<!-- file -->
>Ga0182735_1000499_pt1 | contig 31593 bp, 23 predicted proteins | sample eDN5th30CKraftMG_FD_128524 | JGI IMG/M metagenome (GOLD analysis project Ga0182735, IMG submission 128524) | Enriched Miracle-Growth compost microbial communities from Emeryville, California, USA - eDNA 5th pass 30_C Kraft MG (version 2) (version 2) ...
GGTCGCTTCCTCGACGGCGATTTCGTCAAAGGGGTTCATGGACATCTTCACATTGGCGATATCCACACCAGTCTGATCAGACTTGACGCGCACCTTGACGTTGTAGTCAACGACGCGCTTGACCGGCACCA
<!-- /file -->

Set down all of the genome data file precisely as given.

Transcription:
>Ga0182735_1000499_pt1 | contig 31593 bp, 23 predicted proteins | sample eDN5th30CKraftMG_FD_128524 | JGI IMG/M metagenome (GOLD analysis project Ga0182735, IMG submission 128524) | Enriched Miracle-Growth compost microbial communities from Emeryville, California, USA - eDNA 5th pass 30_C Kraft MG (version 2) (version 2) ...
GGTCGCTTCCTCGACGGCGATTTCGTCAAAGGGGTTCATGGACATCTTCACATTGGCGATATCCACACCAGTCTGATCAGACTTGACGCGCACCTTGACGTTGTAGTCAACGACGCGCTTGACCGGCACCA